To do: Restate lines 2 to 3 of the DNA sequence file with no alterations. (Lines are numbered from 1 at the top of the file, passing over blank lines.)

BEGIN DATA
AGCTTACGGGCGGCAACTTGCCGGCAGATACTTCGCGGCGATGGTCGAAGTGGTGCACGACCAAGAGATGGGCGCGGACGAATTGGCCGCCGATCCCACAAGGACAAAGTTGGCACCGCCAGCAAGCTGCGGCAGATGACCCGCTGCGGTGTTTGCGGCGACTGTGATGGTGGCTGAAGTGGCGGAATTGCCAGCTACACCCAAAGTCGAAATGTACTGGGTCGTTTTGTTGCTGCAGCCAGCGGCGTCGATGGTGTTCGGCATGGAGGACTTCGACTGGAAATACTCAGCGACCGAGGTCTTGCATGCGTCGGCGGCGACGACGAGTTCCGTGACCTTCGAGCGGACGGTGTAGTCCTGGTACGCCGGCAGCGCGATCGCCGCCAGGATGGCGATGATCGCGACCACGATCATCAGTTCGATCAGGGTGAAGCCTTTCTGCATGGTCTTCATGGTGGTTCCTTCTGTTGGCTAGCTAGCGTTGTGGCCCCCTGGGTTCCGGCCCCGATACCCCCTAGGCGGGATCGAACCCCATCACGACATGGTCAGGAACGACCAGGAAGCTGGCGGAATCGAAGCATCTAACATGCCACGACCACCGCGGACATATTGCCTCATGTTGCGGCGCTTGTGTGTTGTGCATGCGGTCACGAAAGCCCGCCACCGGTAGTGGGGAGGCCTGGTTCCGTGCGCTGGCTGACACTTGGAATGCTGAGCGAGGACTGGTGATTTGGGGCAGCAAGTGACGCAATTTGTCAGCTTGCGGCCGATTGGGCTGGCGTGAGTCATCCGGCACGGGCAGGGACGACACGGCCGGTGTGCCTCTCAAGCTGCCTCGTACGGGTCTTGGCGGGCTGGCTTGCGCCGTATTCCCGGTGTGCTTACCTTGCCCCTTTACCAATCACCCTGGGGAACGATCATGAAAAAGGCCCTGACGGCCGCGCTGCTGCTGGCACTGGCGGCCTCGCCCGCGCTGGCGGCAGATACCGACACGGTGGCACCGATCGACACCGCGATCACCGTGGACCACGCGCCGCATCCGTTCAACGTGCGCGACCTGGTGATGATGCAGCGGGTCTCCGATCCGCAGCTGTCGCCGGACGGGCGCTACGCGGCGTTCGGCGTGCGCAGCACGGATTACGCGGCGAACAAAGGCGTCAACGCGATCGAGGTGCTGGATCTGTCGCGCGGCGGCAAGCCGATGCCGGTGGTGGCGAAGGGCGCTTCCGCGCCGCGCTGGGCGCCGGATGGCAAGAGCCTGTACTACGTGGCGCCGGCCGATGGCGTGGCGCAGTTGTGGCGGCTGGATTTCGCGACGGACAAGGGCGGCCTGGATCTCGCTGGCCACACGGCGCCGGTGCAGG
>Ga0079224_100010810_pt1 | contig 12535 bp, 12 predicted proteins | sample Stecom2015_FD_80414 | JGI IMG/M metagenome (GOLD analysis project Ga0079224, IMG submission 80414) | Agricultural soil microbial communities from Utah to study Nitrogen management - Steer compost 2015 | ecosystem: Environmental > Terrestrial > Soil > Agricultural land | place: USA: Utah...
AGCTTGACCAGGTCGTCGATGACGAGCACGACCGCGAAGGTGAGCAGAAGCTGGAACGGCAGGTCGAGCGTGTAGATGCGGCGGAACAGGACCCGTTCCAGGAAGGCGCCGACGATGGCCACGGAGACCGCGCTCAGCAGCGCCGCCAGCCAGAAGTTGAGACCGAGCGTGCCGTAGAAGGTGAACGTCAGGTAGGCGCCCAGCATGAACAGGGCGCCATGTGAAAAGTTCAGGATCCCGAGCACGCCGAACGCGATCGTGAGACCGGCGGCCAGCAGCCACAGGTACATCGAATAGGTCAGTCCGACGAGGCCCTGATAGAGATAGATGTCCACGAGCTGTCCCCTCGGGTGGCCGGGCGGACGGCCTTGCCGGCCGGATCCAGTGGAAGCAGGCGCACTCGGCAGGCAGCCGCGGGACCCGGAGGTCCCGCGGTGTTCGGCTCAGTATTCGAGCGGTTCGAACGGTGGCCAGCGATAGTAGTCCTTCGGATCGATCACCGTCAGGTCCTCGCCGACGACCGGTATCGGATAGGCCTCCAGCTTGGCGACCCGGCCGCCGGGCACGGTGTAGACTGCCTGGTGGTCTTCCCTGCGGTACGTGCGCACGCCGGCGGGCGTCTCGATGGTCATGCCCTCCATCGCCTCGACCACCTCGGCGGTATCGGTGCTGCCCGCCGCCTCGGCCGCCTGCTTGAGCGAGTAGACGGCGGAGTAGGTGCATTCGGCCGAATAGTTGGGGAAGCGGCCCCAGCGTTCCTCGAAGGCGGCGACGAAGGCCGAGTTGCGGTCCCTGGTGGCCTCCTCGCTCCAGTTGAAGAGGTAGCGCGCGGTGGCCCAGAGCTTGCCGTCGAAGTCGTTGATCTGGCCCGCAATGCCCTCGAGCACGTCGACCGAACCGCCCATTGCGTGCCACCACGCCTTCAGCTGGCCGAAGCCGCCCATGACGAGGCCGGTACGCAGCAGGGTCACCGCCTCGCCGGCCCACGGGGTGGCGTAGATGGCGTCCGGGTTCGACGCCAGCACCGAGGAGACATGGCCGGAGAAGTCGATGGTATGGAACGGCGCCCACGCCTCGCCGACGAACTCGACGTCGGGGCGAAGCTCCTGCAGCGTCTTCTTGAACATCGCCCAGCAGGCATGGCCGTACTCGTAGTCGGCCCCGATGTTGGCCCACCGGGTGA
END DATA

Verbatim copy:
>Ga0079224_100010810_pt1 | contig 12535 bp, 12 predicted proteins | sample Stecom2015_FD_80414 | JGI IMG/M metagenome (GOLD analysis project Ga0079224, IMG submission 80414) | Agricultural soil microbial communities from Utah to study Nitrogen management - Steer compost 2015 | ecosystem: Environmental > Terrestrial > Soil > Agricultural land | place: USA: Utah...
AGCTTGACCAGGTCGTCGATGACGAGCACGACCGCGAAGGTGAGCAGAAGCTGGAACGGCAGGTCGAGCGTGTAGATGCGGCGGAACAGGACCCGTTCCAGGAAGGCGCCGACGATGGCCACGGAGACCGCGCTCAGCAGCGCCGCCAGCCAGAAGTTGAGACCGAGCGTGCCGTAGAAGGTGAACGTCAGGTAGGCGCCCAGCATGAACAGGGCGCCATGTGAAAAGTTCAGGATCCCGAGCACGCCGAACGCGATCGTGAGACCGGCGGCCAGCAGCCACAGGTACATCGAATAGGTCAGTCCGACGAGGCCCTGATAGAGATAGATGTCCACGAGCTGTCCCCTCGGGTGGCCGGGCGGACGGCCTTGCCGGCCGGATCCAGTGGAAGCAGGCGCACTCGGCAGGCAGCCGCGGGACCCGGAGGTCCCGCGGTGTTCGGCTCAGTATTCGAGCGGTTCGAACGGTGGCCAGCGATAGTAGTCCTTCGGATCGATCACCGTCAGGTCCTCGCCGACGACCGGTATCGGATAGGCCTCCAGCTTGGCGACCCGGCCGCCGGGCACGGTGTAGACTGCCTGGTGGTCTTCCCTGCGGTACGTGCGCACGCCGGCGGGCGTCTCGATGGTCATGCCCTCCATCGCCTCGACCACCTCGGCGGTATCGGTGCTGCCCGCCGCCTCGGCCGCCTGCTTGAGCGAGTAGACGGCGGAGTAGGTGCATTCGGCCGAATAGTTGGGGAAGCGGCCCCAGCGTTCCTCGAAGGCGGCGACGAAGGCCGAGTTGCGGTCCCTGGTGGCCTCCTCGCTCCAGTTGAAGAGGTAGCGCGCGGTGGCCCAGAGCTTGCCGTCGAAGTCGTTGATCTGGCCCGCAATGCCCTCGAGCACGTCGACCGAACCGCCCATTGCGTGCCACCACGCCTTCAGCTGGCCGAAGCCGCCCATGACGAGGCCGGTACGCAGCAGGGTCACCGCCTCGCCGGCCCACGGGGTGGCGTAGATGGCGTCCGGGTTCGACGCCAGCACCGAGGAGACATGGCCGGAGAAGTCGATGGTATGGAACGGCGCCCACGCCTCGCCGACGAACTCGACGTCGGGGCGAAGCTCCTGCAGCGTCTTCTTGAACATCGCCCAGCAGGCATGGCCGTACTCGTAGTCGGCCCCGATGTTGGCCCACCGGGTGA